Naira Further Firms Up, Now 250/$

The naira rose by 50 per cent yesterday against the dollar at the parallel market to N250 from N375, which it traded on Monday.

The naira had been on a free fall in the last two weeks, peaking at 391 against the greenback at the parallel market last Thursday. The local currency, however, began a gradual recovery on Friday.

LEADERSHIP’s investigation reveals that Bureau de Change (BDC) operators as well as street hawkers in Abuja sold the dollar between N250 and N255.

A bureau de change operator, who simply identified himself as Ibrahim, said that he was very confused as the Naira continued to gain strength.

He said: “Earlier this morning, I bought dollars for N305, but now it is sold at N250, making me to lose N55 in less than 10 hours. I am very scared of buying dollars because of the continued instability.

“Although I am happy that the naira continued to gain strength at the parallel market as an overflow of dollars chased the local currency but we are losing greatly here.”

Forex dealers said the local currency was set to gain further momentum in coming days, arguing that most traders were rushing to reduce the amount of dollars in their holdings.

Currency strategist and experts have also stated that the depreciation the naira had recorded in the last two weeks was mainly artificial, arguing that it was part of the activities of currency speculators to force the Central Bank of Nigeria and the Presidency to devalue the naira.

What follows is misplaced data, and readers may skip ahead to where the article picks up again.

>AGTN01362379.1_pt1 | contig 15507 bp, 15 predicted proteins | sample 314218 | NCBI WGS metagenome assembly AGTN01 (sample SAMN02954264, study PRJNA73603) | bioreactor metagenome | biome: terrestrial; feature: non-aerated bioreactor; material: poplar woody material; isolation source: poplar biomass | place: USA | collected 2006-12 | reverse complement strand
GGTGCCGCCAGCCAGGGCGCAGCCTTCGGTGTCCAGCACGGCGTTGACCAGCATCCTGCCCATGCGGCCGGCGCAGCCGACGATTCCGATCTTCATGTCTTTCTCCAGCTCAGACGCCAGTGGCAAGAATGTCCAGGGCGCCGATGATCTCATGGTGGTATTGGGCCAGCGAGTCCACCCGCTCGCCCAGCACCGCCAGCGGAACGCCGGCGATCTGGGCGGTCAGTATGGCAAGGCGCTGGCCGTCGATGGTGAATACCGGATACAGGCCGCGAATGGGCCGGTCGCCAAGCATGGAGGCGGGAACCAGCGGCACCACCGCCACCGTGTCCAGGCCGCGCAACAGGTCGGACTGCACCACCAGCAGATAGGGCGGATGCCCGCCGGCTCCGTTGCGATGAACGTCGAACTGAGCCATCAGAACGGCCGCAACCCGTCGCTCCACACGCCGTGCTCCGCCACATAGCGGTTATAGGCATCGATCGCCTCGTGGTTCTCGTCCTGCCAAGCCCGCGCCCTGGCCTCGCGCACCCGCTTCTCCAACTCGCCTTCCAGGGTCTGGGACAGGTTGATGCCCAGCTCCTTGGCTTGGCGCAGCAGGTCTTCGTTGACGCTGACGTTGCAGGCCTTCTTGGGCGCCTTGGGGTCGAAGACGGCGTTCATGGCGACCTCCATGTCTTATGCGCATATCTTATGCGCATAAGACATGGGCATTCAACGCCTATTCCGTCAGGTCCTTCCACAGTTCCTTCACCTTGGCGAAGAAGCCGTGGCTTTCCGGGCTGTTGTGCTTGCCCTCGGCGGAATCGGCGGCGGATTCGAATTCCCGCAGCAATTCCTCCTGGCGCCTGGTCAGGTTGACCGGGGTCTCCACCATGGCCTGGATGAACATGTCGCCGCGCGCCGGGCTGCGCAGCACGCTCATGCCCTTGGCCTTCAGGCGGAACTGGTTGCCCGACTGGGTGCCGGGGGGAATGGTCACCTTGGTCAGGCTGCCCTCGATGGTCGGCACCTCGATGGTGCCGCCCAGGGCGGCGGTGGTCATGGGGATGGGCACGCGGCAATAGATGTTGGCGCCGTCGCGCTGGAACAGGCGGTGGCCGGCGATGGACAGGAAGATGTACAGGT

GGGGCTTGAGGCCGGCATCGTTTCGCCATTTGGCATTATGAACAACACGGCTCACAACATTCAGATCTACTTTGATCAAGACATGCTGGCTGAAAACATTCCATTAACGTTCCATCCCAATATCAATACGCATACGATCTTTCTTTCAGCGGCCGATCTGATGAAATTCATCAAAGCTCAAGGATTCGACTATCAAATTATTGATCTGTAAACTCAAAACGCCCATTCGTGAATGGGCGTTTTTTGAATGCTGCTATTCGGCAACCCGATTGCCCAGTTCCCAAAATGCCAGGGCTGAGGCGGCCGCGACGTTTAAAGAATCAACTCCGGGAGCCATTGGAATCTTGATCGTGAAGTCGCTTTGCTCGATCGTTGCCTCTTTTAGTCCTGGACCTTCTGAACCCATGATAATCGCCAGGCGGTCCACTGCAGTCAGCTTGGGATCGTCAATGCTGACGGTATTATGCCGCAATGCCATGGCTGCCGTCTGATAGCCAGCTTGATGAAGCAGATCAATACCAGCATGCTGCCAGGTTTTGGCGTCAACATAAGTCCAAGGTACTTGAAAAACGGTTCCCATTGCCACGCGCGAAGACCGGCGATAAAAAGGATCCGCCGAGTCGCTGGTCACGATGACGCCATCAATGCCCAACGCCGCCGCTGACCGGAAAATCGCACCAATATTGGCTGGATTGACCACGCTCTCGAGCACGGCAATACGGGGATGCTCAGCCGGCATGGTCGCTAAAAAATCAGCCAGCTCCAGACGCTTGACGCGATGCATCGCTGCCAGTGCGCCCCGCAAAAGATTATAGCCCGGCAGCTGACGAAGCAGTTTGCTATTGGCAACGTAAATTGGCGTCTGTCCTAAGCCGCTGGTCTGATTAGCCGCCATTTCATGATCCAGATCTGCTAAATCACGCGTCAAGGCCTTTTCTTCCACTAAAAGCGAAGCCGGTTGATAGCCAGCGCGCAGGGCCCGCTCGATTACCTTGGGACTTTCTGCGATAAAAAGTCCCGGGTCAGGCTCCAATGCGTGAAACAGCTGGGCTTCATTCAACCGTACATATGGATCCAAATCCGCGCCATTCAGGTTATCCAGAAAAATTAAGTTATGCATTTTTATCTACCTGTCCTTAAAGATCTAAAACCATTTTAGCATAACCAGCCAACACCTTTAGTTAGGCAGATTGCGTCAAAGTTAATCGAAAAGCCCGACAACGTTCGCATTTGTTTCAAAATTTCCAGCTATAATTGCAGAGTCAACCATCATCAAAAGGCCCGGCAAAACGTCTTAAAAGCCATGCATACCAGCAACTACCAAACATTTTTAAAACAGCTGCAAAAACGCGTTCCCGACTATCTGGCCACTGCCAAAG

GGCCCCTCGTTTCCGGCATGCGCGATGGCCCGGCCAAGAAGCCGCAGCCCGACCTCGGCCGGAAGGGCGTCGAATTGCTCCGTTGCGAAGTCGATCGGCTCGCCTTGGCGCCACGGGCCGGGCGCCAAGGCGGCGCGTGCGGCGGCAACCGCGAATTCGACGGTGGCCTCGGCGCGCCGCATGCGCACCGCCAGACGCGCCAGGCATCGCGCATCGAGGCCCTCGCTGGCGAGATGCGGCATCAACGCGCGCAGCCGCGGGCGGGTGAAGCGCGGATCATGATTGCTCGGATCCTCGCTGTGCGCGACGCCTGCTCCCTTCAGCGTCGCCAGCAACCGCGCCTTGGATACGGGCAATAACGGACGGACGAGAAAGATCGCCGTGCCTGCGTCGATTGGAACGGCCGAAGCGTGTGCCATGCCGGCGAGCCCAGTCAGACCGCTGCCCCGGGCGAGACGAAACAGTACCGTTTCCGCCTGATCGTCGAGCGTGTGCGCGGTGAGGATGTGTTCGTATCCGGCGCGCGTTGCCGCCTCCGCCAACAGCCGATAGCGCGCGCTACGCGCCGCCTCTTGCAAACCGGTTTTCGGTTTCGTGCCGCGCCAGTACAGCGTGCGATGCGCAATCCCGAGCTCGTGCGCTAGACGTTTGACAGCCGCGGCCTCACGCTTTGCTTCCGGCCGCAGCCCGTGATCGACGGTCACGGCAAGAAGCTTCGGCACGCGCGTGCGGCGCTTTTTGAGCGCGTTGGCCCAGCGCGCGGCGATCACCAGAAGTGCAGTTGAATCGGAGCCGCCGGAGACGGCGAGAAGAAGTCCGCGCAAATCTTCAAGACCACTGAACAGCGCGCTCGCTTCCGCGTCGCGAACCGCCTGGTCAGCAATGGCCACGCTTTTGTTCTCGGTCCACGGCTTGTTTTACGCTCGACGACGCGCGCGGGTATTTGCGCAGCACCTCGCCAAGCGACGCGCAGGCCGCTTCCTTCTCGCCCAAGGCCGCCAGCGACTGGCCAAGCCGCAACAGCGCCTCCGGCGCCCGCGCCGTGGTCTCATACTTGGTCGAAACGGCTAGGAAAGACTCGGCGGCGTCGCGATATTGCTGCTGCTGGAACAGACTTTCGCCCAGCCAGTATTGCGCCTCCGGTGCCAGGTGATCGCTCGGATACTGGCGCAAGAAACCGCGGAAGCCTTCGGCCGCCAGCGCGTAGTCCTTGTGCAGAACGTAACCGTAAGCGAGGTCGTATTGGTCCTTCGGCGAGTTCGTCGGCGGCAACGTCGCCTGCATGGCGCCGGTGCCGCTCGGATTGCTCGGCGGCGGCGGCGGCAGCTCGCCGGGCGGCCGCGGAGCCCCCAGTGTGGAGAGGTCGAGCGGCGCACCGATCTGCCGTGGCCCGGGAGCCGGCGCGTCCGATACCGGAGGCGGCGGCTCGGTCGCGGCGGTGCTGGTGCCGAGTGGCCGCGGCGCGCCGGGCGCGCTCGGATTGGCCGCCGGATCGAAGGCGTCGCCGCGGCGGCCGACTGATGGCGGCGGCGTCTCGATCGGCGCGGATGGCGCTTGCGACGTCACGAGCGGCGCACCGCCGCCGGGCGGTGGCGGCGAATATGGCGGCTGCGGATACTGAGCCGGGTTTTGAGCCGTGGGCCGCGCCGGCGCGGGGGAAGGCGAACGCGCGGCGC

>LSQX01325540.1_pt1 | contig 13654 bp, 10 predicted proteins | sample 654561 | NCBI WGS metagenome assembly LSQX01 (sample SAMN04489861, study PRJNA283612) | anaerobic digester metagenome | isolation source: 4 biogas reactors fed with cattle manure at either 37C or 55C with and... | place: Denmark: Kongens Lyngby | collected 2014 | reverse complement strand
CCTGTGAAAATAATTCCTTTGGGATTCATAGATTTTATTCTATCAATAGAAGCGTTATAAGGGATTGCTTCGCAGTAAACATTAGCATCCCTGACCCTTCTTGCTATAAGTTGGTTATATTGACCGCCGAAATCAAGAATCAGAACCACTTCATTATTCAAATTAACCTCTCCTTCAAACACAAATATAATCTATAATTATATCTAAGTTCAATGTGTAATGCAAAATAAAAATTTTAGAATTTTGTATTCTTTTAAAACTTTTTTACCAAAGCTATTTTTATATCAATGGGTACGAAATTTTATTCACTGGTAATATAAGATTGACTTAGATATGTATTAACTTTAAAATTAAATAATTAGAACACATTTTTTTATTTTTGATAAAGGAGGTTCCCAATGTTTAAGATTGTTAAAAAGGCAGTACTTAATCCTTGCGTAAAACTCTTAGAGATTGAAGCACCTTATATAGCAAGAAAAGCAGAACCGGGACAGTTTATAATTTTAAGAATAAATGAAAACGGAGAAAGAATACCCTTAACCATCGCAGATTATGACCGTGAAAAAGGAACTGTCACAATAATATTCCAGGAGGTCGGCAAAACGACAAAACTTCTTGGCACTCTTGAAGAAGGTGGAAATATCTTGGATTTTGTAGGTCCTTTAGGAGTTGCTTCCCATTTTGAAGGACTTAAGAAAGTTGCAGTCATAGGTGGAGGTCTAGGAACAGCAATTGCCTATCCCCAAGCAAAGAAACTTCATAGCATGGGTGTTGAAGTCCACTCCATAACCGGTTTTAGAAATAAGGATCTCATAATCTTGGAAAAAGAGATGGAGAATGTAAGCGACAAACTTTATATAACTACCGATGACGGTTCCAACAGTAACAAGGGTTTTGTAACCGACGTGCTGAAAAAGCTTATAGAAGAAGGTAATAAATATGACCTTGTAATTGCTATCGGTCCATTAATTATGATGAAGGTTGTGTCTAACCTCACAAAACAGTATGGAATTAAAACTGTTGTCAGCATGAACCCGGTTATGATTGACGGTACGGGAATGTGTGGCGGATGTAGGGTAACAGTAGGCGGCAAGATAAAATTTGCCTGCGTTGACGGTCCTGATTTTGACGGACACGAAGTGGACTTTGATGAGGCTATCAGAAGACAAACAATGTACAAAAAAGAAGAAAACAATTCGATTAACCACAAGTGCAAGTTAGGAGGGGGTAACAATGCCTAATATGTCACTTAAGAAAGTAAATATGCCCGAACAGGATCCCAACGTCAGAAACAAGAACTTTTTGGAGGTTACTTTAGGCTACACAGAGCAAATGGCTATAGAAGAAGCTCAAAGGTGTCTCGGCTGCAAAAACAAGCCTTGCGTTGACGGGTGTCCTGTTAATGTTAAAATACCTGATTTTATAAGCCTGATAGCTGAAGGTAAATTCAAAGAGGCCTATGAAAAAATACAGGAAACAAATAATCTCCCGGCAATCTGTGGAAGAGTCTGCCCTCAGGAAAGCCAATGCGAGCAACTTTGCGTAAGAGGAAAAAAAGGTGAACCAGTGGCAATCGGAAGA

They are of the view that naira will recover because of two things: the Presidency’s hard stance on not devaluing the naira and the decision of the Bureau De Change operators to peg their profit margin at 3.5 per cent.

President Muhammadu Buhari had on Saturday again rejected the idea of devaluing the naira, despite a hammering of the currency on the secondary market last week.

The president, who spoke at the presidential panel roundtable on Investment and Growth Opportunities in Sharm El-Sheikh, Egypt, said he rejected pressure to devalue the naira because Nigeria did not have the competitive advantage to benefit from devaluation.

The Central Bank of Nigeria (CBN) had, contrary to the expectations of the international community and analyst, refused to devalue the local currency, choosing rather to reduce the rate of foreign exchange outflow from the reserves.

An economist and currency expert at BestWorth Holdings, David James, said the naira would continue its rise to a point where the true value of the local currency could be found against the dollar.

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